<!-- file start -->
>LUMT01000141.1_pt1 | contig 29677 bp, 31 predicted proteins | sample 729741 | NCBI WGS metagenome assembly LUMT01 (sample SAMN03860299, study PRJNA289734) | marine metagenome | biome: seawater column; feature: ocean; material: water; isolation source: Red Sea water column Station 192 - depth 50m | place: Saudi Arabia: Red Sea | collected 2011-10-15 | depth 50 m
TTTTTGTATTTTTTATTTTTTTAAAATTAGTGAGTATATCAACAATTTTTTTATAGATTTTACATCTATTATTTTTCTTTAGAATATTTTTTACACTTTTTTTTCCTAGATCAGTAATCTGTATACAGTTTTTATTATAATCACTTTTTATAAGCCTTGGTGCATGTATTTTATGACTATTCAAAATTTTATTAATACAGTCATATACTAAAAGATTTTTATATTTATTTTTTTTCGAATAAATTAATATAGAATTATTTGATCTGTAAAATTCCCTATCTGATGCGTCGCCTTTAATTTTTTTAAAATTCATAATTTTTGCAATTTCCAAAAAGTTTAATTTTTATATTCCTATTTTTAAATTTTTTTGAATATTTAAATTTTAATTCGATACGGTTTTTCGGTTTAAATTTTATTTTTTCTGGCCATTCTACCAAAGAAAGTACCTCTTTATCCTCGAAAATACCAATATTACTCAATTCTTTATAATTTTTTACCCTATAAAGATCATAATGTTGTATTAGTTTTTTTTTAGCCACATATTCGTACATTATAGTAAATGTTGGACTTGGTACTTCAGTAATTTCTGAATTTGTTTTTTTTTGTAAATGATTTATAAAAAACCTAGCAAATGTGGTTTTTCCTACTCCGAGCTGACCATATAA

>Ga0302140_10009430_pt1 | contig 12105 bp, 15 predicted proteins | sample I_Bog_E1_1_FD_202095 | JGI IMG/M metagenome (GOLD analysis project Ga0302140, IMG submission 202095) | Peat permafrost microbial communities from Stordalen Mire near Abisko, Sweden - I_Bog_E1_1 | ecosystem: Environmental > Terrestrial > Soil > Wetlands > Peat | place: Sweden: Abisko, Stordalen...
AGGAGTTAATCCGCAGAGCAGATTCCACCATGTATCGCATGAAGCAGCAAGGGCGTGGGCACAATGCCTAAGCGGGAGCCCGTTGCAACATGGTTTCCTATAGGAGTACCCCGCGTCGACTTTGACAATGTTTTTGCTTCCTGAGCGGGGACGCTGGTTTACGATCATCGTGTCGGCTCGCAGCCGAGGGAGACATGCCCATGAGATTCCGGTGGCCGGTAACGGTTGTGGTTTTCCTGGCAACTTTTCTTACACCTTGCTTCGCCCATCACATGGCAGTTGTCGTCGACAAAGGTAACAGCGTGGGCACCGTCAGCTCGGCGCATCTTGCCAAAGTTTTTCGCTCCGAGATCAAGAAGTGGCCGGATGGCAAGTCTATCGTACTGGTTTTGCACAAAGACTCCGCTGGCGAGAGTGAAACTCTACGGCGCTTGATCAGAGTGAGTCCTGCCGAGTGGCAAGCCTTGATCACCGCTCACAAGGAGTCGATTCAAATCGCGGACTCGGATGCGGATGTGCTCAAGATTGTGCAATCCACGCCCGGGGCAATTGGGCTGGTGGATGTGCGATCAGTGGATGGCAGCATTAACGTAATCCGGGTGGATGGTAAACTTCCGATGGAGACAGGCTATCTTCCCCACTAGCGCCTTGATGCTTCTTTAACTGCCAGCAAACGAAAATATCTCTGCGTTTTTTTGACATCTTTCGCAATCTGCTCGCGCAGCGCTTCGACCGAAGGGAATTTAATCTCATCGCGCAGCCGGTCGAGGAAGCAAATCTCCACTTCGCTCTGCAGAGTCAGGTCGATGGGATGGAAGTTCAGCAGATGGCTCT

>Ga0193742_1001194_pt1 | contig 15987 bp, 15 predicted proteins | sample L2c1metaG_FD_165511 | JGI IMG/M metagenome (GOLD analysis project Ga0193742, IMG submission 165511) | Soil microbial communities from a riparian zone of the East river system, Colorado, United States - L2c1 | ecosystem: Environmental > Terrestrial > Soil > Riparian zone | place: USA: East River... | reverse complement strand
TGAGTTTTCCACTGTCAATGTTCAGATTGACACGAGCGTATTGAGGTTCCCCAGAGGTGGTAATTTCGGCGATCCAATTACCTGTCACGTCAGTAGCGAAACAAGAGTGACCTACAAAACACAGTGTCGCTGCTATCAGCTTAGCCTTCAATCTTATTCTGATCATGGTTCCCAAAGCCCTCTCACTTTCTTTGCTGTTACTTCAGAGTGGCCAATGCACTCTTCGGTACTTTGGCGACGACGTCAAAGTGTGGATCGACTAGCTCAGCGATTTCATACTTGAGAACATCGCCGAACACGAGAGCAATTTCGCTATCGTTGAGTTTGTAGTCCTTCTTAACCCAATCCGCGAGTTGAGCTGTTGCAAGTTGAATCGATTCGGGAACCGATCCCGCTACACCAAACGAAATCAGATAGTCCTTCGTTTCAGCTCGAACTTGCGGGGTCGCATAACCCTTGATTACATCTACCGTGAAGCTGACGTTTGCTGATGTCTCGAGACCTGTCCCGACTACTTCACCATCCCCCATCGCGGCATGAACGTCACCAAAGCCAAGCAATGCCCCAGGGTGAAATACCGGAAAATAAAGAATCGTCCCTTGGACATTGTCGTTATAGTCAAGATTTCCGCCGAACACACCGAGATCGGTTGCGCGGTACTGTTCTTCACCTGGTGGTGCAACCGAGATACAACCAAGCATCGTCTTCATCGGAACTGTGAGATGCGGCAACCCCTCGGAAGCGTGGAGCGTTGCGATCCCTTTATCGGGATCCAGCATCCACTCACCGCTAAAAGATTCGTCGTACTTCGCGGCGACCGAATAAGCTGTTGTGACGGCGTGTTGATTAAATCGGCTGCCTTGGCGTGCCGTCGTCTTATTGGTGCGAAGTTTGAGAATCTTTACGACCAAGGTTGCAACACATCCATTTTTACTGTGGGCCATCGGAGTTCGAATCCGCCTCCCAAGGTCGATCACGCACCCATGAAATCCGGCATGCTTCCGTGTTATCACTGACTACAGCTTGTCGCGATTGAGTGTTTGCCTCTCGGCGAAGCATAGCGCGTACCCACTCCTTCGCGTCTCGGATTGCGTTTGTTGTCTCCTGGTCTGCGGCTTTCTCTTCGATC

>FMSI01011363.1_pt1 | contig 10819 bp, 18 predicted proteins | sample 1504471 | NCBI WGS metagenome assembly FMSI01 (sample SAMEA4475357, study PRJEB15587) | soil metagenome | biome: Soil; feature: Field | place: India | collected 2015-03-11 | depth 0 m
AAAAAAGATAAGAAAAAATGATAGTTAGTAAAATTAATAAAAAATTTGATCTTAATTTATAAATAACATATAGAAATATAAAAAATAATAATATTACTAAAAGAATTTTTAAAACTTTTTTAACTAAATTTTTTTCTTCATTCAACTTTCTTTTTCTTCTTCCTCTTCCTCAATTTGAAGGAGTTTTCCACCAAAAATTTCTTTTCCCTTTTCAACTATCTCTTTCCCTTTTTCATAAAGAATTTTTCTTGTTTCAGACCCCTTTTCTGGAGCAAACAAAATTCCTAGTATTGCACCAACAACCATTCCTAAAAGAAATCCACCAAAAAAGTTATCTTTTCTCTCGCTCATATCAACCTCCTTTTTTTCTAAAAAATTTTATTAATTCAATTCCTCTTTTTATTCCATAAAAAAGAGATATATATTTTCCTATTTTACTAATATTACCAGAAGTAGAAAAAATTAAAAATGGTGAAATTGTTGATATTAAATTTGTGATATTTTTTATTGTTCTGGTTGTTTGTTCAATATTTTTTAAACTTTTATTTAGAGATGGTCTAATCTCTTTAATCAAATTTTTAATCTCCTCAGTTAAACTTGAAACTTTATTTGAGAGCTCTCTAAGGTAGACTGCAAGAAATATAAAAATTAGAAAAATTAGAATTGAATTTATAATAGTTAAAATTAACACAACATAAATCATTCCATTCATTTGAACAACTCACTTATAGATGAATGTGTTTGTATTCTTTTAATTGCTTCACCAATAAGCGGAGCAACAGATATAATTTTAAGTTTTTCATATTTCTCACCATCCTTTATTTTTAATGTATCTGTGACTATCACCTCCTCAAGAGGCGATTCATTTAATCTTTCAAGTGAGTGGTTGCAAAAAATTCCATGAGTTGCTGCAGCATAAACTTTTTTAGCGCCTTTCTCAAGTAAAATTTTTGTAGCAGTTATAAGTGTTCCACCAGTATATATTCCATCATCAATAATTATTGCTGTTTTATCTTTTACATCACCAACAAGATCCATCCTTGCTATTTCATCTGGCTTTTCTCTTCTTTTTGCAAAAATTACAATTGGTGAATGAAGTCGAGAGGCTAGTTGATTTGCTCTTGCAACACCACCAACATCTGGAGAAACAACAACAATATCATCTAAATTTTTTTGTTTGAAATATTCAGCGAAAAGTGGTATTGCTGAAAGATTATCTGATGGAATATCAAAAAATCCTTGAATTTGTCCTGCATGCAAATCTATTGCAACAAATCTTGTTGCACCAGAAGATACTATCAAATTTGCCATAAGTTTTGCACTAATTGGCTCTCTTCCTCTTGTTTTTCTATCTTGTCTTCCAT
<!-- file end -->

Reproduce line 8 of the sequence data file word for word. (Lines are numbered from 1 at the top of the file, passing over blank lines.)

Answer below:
AAAAAAGATAAGAAAAAATGATAGTTAGTAAAATTAATAAAAAATTTGATCTTAATTTATAAATAACATATAGAAATATAAAAAATAATAATATTACTAAAAGAATTTTTAAAACTTTTTTAACTAAATTTTTTTCTTCATTCAACTTTCTTTTTCTTCTTCCTCTTCCTCAATTTGAAGGAGTTTTCCACCAAAAATTTCTTTTCCCTTTTCAACTATCTCTTTCCCTTTTTCATAAAGAATTTTTCTTGTTTCAGACCCCTTTTCTGGAGCAAACAAAATTCCTAGTATTGCACCAACAACCATTCCTAAAAGAAATCCACCAAAAAAGTTATCTTTTCTCTCGCTCATATCAACCTCCTTTTTTTCTAAAAAATTTTATTAATTCAATTCCTCTTTTTATTCCATAAAAAAGAGATATATATTTTCCTATTTTACTAATATTACCAGAAGTAGAAAAAATTAAAAATGGTGAAATTGTTGATATTAAATTTGTGATATTTTTTATTGTTCTGGTTGTTTGTTCAATATTTTTTAAACTTTTATTTAGAGATGGTCTAATCTCTTTAATCAAATTTTTAATCTCCTCAGTTAAACTTGAAACTTTATTTGAGAGCTCTCTAAGGTAGACTGCAAGAAATATAAAAATTAGAAAAATTAGAATTGAATTTATAATAGTTAAAATTAACACAACATAAATCATTCCATTCATTTGAACAACTCACTTATAGATGAATGTGTTTGTATTCTTTTAATTGCTTCACCAATAAGCGGAGCAACAGATATAATTTTAAGTTTTTCATATTTCTCACCATCCTTTATTTTTAATGTATCTGTGACTATCACCTCCTCAAGAGGCGATTCATTTAATCTTTCAAGTGAGTGGTTGCAAAAAATTCCATGAGTTGCTGCAGCATAAACTTTTTTAGCGCCTTTCTCAAGTAAAATTTTTGTAGCAGTTATAAGTGTTCCACCAGTATATATTCCATCATCAATAATTATTGCTGTTTTATCTTTTACATCACCAACAAGATCCATCCTTGCTATTTCATCTGGCTTTTCTCTTCTTTTTGCAAAAATTACAATTGGTGAATGAAGTCGAGAGGCTAGTTGATTTGCTCTTGCAACACCACCAACATCTGGAGAAACAACAACAATATCATCTAAATTTTTTTGTTTGAAATATTCAGCGAAAAGTGGTATTGCTGAAAGATTATCTGATGGAATATCAAAAAATCCTTGAATTTGTCCTGCATGCAAATCTATTGCAACAAATCTTGTTGCACCAGAAGATACTATCAAATTTGCCATAAGTTTTGCACTAATTGGCTCTCTTCCTCTTGTTTTTCTATCTTGTCTTCCAT